I don’t know whether Nikolas Cruz struggled with mental health problems, and I doubt the president does, either. But say Cruz does. Let’s think for just one moment how Donald Trump’s America has served him. For one thing, nearly a year ago, Trump reversed a law that would have made it harder for people with mental illness to get guns. The law had been drafted following the Newtown, Connecticut, shooting that killed 20 children and eight adults (including the shooter and his mother). The president did not offer an explanation for his reversal. Then, in the subsequent months, Trump crusaded for several iterations of new health care policy that would have obliterated mental health care access. His namesake bill, which did not pass, had provisions to roll back mandates that required Medicaid to cover mental health care. The Senate bill, which also did not pass, would have allowed private insurers to remove mental health care from the list of essential benefits they are required to pay for. This legislation dovetails with how Trump talks about mental health issues—he relies on platitudes about strength rather than taking it seriously as a medical issue, and he flattens issues of drug addiction into demonstrations of personal failure that he assumes could have been fixed if people had just a little more willpower. Given all of this, I have extremely limited faith in Trump’s ability to “tackle the difficult issue of mental health.”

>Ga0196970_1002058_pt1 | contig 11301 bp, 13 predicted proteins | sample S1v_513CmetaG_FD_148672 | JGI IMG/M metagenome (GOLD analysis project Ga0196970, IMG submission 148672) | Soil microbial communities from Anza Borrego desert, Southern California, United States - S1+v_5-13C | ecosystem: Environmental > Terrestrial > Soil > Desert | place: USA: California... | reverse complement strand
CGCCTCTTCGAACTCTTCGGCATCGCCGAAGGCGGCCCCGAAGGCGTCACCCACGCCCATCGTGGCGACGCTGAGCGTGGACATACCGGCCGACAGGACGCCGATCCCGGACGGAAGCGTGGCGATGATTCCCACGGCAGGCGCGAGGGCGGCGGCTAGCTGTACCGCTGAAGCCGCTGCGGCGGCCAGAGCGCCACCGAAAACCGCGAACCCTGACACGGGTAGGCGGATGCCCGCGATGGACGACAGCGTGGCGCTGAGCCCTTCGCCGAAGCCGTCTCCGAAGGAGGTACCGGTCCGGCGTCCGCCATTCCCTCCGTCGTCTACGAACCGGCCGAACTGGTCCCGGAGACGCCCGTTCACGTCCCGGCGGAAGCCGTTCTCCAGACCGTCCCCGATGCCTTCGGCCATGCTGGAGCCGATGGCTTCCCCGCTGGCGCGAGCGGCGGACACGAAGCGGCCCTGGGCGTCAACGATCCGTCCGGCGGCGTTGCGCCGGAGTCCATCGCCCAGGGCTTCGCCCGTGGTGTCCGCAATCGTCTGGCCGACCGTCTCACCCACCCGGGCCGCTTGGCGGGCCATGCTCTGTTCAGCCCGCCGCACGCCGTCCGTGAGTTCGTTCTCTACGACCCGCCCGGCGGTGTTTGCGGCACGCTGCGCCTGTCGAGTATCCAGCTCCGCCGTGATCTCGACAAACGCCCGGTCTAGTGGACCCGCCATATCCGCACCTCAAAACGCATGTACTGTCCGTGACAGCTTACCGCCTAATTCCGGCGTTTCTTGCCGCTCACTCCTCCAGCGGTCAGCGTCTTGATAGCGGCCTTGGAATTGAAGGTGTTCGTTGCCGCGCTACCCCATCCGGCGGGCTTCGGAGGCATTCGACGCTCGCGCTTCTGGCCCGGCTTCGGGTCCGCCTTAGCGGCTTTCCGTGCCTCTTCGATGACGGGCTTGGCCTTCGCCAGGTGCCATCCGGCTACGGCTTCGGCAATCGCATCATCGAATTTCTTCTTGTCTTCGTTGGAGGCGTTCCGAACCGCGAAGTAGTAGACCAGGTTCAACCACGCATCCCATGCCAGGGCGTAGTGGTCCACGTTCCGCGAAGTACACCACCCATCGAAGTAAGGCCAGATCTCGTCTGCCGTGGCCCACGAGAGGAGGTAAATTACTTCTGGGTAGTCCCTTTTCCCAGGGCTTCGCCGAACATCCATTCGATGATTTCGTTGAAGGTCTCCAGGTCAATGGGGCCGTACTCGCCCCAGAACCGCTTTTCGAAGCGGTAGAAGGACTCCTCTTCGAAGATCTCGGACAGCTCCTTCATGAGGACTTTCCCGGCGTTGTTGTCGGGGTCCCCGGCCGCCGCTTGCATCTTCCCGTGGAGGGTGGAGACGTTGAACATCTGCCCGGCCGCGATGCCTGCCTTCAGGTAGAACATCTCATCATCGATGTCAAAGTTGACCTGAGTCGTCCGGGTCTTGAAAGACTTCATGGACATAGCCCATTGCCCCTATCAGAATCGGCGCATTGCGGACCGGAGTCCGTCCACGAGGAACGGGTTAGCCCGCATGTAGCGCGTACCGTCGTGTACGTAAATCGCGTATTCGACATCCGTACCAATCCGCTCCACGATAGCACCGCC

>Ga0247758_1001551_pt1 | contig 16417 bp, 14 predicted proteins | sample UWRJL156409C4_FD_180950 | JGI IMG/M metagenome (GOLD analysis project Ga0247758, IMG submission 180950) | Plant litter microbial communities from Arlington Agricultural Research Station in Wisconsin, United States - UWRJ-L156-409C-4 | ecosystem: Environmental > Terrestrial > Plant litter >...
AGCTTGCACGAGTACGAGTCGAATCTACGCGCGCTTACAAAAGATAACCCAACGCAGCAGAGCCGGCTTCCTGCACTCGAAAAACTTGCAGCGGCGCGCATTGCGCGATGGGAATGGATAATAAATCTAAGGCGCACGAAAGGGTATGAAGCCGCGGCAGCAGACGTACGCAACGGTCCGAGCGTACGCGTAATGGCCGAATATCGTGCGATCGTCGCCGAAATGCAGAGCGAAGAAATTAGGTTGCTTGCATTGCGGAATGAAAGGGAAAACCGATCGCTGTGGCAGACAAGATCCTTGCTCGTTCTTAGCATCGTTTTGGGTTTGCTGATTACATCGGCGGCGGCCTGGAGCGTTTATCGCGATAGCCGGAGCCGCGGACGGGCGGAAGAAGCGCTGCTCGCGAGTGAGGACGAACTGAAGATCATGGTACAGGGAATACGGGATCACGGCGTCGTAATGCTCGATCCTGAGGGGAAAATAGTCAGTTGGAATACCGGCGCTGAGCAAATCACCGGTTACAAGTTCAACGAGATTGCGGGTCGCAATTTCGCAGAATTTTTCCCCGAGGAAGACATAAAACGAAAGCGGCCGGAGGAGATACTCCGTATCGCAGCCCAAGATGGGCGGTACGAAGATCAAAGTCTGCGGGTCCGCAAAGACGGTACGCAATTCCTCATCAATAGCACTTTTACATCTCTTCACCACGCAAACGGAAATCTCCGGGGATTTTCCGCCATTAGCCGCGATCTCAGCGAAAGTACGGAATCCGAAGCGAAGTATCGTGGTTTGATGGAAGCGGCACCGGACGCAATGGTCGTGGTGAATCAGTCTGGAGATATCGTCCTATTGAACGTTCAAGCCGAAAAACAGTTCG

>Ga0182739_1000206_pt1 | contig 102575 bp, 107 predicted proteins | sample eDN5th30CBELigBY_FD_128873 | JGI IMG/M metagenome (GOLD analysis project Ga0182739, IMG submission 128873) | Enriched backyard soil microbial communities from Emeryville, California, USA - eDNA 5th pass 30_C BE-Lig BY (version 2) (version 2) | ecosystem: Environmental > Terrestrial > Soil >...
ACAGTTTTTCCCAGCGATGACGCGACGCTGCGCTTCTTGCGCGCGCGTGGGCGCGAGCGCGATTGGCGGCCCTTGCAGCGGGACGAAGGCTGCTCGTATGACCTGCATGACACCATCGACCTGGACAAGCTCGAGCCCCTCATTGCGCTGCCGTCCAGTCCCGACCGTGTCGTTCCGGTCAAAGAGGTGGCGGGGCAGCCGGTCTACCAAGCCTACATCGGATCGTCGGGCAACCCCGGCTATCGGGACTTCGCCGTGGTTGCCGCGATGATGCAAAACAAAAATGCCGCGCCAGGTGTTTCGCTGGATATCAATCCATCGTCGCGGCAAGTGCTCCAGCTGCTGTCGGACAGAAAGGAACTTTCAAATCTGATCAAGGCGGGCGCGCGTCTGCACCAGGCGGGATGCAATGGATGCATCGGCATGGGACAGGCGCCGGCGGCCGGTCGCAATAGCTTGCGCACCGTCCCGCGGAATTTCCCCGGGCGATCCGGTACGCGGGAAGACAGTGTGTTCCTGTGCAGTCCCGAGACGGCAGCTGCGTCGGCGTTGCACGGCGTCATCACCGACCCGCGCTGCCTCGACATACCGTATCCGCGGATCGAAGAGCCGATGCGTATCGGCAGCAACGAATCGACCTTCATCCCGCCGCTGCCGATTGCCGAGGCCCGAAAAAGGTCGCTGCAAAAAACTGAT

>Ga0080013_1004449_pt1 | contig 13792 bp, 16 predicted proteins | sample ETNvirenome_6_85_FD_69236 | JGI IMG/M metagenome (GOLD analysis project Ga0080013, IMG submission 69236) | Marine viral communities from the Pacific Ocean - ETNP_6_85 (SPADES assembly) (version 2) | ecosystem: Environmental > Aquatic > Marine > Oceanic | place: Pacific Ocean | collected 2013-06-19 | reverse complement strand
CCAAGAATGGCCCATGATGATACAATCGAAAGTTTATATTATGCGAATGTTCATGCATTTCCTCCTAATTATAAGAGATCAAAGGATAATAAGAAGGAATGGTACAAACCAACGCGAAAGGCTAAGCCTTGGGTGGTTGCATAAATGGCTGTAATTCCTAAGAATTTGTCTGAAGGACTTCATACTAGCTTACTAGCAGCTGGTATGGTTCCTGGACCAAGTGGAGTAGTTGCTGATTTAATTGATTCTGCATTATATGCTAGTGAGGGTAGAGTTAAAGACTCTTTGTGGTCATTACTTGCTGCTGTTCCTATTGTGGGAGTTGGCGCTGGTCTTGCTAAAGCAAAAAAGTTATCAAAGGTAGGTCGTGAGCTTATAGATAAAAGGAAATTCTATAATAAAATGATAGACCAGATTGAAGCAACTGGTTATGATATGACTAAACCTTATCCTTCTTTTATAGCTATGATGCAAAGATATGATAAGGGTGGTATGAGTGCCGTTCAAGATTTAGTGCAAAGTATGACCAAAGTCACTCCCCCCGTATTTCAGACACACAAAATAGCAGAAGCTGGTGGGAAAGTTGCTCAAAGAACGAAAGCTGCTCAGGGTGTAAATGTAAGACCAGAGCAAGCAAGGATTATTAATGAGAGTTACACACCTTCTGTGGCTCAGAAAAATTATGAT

I find Trump’s comments hard to stomach for another reason, though. The most established association we find in people who commit this kind of violence is not mental illness. It is anger. As the psychologist Laura L. Hayes wrote in Slate in 2016 after the Pulse nightclub shooting in Orlando, the ability to regulate anger is an essential skill. When it isn’t developed, the result can be catastrophic: